Carcassone was the seat of power of the Counts of Carcassonne, and then of the famous Trencavel family in the 12th century. Following the Albigensian Crusade (1209-1229), when the Royal forces seized Carcassonne, accusing it of complicity with the Cathars, it became a Royal fortress. It defended the border between France and Aragon until the Treaty of the Pyrenees in 1659. In the 19th century, the city was on the verge of demolition and was used as a stone quarry. For over 50 years (1853-1911), Viollet-le-Duc and his successor Paul Boeswillwald gave it back its medieval appearance. Discover the ramparts and the château of the Counts of Carcassonne, in the heart of the fortified city. These Gallo-Roman and medieval masterpieces of military architecture have been UNESCO World Heritage sites since 1997. Get direct to gate access with your ticket to visit this incredible castle and its ramparts.
Make your own way to Carcassonne and use your pre-paid ticket to skip the line and enjoy priority access to the ancient city. Once inside, set out on a self-guided tour and spend as long as you like exploring the fortifications. Explore the three kilometers of ramparts, including two fortresses (4th and 13th centuries), four gates, and 52 towers; peek through the arrow slits for a magnificent view over Carcassonne; and visit the château of the Counts of Carcassonne.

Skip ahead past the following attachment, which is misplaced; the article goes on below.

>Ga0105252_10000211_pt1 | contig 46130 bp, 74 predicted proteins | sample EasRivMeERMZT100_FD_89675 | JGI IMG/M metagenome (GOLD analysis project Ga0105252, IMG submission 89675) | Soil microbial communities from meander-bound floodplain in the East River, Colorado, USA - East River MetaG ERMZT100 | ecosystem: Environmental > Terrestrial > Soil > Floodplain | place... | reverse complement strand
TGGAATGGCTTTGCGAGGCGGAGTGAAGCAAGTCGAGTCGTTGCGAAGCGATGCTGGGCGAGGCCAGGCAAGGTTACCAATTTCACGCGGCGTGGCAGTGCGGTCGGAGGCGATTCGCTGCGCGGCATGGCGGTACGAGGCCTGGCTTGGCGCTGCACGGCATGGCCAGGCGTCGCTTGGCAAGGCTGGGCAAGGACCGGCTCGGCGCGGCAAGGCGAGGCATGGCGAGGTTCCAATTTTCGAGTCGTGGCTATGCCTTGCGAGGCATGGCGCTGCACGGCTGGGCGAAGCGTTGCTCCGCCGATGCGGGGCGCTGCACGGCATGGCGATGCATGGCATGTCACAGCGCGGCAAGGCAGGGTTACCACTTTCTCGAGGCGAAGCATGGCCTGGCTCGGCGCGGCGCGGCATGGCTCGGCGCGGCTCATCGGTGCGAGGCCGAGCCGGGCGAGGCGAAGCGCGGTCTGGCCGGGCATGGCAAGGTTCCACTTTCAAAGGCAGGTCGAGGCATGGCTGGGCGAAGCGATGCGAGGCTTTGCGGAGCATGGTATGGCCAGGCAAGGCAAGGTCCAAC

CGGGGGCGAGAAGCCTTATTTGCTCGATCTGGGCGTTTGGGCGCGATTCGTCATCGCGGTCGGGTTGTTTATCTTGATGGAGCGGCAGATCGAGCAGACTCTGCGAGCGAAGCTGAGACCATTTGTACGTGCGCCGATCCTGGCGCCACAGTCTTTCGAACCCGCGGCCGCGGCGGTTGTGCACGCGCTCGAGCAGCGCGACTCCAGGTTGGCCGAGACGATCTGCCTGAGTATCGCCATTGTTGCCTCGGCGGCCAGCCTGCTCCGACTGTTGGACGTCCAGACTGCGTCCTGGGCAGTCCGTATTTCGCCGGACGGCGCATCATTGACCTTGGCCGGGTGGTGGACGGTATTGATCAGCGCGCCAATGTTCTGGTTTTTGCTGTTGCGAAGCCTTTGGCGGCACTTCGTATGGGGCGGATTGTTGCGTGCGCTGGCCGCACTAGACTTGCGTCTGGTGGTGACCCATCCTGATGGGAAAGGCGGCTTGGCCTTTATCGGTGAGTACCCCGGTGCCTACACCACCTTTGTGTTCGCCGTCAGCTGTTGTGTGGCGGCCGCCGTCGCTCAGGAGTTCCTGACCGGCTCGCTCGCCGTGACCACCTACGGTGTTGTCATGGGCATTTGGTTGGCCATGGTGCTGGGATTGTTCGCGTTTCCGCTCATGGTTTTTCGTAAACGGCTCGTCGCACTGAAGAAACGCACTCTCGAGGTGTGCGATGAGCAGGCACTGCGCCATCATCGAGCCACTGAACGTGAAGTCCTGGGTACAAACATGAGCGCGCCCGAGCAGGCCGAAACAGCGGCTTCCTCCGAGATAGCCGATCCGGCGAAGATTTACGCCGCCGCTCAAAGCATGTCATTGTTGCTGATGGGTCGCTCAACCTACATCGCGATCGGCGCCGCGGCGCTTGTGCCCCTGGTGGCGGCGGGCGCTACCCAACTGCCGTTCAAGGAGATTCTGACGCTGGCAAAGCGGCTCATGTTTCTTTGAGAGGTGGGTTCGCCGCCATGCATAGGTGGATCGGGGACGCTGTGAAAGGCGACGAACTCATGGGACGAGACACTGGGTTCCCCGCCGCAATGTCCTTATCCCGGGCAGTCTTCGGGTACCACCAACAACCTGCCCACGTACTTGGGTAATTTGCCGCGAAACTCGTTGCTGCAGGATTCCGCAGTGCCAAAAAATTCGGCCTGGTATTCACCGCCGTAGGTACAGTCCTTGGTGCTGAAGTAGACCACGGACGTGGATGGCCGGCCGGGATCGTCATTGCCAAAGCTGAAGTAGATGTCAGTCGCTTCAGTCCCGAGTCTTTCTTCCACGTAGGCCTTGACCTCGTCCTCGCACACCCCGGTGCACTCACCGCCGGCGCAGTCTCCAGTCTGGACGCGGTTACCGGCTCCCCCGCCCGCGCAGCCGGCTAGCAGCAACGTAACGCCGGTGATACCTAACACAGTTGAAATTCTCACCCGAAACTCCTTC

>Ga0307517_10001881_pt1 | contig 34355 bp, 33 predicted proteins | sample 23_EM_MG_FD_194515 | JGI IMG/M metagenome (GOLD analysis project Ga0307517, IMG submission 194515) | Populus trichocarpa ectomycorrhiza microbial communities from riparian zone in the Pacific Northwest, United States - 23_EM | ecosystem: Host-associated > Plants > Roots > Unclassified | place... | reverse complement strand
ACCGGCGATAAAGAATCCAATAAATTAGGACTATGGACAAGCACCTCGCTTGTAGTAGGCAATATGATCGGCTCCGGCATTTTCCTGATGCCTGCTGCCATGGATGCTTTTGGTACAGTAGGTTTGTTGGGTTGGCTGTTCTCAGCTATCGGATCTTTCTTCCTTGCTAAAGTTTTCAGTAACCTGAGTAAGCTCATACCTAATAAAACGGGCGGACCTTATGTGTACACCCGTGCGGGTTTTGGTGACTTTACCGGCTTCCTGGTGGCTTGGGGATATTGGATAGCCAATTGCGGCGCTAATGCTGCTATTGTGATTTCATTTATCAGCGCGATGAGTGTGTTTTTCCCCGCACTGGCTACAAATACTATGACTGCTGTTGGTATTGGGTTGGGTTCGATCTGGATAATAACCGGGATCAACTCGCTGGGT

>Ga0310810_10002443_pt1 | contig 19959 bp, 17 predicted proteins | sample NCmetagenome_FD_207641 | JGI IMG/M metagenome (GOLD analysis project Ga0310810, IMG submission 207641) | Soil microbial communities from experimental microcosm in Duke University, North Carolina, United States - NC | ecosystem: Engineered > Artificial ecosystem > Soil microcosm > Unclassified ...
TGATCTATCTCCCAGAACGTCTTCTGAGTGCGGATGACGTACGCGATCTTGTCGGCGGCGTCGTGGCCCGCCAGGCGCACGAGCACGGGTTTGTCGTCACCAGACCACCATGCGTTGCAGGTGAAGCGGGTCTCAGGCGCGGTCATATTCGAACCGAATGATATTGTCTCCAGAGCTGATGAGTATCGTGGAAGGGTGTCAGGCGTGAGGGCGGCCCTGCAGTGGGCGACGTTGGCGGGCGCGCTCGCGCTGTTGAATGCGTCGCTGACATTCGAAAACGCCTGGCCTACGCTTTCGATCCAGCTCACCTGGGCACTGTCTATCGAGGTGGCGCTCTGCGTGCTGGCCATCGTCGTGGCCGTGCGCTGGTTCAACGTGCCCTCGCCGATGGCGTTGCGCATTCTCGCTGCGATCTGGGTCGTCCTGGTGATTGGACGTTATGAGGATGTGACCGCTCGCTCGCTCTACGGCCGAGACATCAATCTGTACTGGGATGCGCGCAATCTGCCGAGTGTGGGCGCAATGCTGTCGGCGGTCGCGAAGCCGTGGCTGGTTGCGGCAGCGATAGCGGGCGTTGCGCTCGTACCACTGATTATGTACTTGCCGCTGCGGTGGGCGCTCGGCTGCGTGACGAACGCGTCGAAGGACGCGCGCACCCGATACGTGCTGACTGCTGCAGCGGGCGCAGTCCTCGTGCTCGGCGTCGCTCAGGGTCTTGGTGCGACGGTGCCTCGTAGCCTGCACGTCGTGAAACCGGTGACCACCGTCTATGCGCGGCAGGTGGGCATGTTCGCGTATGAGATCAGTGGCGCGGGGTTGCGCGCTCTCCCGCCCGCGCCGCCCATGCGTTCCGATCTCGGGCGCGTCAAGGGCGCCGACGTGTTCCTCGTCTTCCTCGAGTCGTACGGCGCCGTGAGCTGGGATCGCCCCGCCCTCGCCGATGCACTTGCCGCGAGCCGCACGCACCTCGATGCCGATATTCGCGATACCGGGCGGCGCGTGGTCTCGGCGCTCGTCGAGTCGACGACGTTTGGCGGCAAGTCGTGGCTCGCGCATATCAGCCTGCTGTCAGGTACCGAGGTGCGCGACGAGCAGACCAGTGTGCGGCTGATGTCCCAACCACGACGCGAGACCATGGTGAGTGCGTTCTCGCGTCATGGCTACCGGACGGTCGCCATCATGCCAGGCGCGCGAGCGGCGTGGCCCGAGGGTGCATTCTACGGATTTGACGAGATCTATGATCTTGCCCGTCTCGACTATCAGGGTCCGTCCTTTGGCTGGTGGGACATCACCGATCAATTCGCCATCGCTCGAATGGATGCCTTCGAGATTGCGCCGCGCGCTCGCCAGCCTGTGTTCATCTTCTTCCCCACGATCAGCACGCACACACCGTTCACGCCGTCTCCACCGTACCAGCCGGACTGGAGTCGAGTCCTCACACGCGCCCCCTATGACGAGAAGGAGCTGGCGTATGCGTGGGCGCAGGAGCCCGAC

The site, which has been inhabited since ancient times, was protected against the Late Roman Empire by a Gallo-Roman wall. Despite these fortifications, the city was occupied by the Visigoths, Saracens and Franks in turn. The château, once the seat of power of the Counts of Carcassonne, and then of the famous Trencavel family in the 12th century, fell under royal ownership following the Albigensian Crusade (1209-1229) initiated by Pope Innocent III. Carcassonne, which was accused of complicity with the Cathars, was besieged and fell in 1209. The city subsequently became a stronghold protected by a double outer wall.
In the 19th century, the architect Viollet-le-Duc restored the fortified city and completed the 13th century reconstruction work. Inside the city, Viollet-le-Duc also restored the basilica of Saint-Nazaire, combining a Romanesque nave and aisles with a Gothic choir and transept. The basilica features remarkable stained-glass windows, the oldest of which date from the 13th century. Several stone pieces from the basilica are also on display in the château's museum.